5.3.1. Federal Leasing Inc. v Xyram Corporation. Plaintiff alleged that Fellner was so dominant as the president of Xyram Corporation that he put his gains above the business and thus the corporate form was illusionary. The court found that the plaintiff failed to prove this with "sufficiently particularized statements" per Walkovsky v Carlton. No. 87 Civ. 5414 (MJL) UNITED STATES DISTRICT COURT FOR THE SOUTHERN DISTRICT OF NEW YORK Decided; April 11, 1989, Filed

5.3.2. Cane v Herman Plaintiff claimed insufficient corporate funds and abuse of corporate privilege as a means to seek compensation direct from the defendant. In conjunction with Walkovsky v Carlton, the court found no evidence of shareholder abuse nor justification to insufficient corporate funds as a means to pierce the corporate veil. 150342/11 SUPREME COURT OF NEW YORK, NEW YORK COUNTY January 18, 2013, Decided

5.3.3. Goldberg v Lee Express Cab Corporation Similarly to Walkovsky v Carlton, a pedestrian was hit by a taxi cab of which the owner utilized multiple corporations like Carlton. The defendant did not adequately separate the receipts and assets of each of the corporations, were managed by a single unit, and even housed the cabs in a central location. Due to the lack of corporate separation, the court viewed all as a single entity liable for the incident. 60121N SUPREME COURT OF NEW YORK, APPELLATE DIVISION, FIRST DEPARTMENT February 27, 1997, Decided

6. Why Business Should Care?

6.1. Victims like Wolkovsky can’t possibly know when they’ll be injured but if they are, this court case makes it difficult for victims to bargain with corporations since precedent favors the company.

6.2. Managers and entrepreneurs choosing to operate undercapitalized entities are likely to be viewed as unethical by the public at large.

6.2.1. It appears, to a certain extent, this ruling incentivizes business owners to abuse the laws requiring minimum coverage by purposefully undercapitalizing the operating entity since personal liability of the business owner is effectively a non-issue.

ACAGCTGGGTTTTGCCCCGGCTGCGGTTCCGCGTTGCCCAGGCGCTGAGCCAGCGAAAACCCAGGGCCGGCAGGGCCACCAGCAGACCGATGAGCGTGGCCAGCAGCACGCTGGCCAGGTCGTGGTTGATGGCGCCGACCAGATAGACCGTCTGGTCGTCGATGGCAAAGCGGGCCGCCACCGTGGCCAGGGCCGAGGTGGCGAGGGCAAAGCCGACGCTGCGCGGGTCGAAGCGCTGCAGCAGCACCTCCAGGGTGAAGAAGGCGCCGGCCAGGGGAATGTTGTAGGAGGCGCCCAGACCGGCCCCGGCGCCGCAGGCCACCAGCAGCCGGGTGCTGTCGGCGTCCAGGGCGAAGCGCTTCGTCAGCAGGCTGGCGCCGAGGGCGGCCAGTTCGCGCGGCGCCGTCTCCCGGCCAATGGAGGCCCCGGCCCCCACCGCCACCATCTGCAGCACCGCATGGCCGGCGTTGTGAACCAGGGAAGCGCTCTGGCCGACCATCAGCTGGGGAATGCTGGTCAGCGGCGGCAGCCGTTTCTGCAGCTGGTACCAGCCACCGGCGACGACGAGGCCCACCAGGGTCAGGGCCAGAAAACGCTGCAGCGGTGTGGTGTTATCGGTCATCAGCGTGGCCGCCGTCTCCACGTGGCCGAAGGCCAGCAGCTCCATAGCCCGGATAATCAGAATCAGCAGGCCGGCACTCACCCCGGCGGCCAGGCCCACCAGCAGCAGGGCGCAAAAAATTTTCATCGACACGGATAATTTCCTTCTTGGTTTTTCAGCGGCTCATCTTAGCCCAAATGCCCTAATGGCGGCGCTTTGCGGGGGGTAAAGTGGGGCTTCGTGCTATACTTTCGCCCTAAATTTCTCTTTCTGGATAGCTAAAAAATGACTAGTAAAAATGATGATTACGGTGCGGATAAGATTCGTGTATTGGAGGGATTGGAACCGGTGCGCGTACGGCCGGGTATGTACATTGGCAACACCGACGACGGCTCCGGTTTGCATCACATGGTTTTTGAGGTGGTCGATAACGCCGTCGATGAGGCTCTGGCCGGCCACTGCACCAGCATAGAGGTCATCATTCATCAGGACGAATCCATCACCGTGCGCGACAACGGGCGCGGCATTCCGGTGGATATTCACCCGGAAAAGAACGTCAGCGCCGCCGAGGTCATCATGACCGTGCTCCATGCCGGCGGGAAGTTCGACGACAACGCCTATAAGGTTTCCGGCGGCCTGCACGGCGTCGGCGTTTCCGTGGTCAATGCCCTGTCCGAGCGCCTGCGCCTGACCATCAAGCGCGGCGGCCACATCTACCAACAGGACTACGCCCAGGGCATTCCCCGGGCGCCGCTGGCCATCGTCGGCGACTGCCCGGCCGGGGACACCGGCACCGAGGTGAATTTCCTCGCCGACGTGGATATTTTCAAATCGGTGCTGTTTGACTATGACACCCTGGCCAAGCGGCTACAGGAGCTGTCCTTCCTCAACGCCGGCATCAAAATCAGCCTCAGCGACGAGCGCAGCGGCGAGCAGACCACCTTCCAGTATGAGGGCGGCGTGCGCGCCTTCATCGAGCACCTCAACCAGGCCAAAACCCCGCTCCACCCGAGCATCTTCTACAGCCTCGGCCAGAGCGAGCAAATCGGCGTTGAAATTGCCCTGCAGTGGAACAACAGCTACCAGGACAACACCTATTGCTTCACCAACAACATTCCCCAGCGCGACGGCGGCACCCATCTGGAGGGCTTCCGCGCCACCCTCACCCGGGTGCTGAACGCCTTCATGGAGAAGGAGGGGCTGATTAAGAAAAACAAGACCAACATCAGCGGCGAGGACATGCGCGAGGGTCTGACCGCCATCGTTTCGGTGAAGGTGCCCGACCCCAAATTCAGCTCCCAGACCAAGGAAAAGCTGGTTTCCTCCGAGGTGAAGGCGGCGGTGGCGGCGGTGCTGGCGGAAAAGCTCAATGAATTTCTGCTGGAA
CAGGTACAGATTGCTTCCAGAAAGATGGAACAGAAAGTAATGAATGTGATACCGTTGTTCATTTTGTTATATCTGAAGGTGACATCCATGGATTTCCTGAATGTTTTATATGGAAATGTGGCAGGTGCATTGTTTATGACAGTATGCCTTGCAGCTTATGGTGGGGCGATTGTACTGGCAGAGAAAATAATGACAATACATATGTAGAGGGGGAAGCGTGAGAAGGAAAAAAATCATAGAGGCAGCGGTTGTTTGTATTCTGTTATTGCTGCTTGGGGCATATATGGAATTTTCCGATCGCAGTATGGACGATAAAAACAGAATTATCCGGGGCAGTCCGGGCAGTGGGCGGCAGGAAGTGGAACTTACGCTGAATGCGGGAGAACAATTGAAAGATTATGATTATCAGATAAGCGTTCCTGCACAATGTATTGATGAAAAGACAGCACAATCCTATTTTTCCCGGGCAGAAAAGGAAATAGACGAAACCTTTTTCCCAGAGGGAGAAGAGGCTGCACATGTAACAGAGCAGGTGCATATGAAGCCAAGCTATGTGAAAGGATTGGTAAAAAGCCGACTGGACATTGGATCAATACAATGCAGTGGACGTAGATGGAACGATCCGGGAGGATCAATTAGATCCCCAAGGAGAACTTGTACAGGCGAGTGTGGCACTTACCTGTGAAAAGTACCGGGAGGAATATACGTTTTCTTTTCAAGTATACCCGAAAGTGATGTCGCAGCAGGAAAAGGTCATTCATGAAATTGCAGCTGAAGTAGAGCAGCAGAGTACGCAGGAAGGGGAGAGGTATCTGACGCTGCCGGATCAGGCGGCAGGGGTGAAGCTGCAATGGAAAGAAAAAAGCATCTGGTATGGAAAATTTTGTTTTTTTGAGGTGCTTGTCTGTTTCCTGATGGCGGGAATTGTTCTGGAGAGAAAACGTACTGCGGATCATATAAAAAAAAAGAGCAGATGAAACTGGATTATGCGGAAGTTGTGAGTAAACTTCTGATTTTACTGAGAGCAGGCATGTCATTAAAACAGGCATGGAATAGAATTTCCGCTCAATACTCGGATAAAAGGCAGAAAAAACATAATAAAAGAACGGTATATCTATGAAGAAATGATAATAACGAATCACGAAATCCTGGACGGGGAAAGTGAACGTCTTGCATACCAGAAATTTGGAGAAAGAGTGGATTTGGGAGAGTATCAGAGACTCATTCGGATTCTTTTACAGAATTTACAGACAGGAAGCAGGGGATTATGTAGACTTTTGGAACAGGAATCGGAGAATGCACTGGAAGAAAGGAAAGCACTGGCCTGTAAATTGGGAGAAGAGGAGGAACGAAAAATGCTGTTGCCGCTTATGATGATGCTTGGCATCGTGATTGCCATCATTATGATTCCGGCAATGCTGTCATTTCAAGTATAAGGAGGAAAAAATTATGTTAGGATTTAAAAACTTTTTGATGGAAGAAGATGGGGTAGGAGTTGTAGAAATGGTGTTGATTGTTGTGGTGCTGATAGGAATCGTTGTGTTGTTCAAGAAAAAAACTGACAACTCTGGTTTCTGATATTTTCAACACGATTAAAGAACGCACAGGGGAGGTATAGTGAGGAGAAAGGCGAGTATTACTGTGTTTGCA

6.3. This case poses reputational risk and societal backlash for businesses operating in this manner.

7. Business Practices Influenced by Case

7.1. Two practices influenced by case are 1) separation of the owner with the company and 2) whether fraud or injustice exist.

7.1.1. Practices to ensure separation of owner and company. Separation of financial accounts for owner and company. Adherence to corporate formalities. Adequate capitalization. Having regular board meetings. Proper bookepping. Recording and distributing meeting minutes of board meetings.

7.1.2. Practices to avoid fraud or injustice. Avoid non compliance with the "spirit of the law". No over commitment of ability to perform obligations. Avoid inference that owner supports debt obligations to creditors.

7.1.3. Werner, Aaron. (2016, October 1). Best Practices to Prevent “Piercing of your Corporate Veil” – Keep Your Liability Shield Intact. National Law Review. Retrieved from http://www.natlawreview.com/article/best-practices-to-prevent-piercing-your-corporate-veil-keep-your-liability-shield

7.2. A vast majority of closely held businesses (not publicly traded) are incorporated to ensure protection from personal liability.

7.2.1. Walkovsky v Carlton ensured the benefit of this practice to allow under capitalization and protection as long as the corporation is valid and not performing fraud.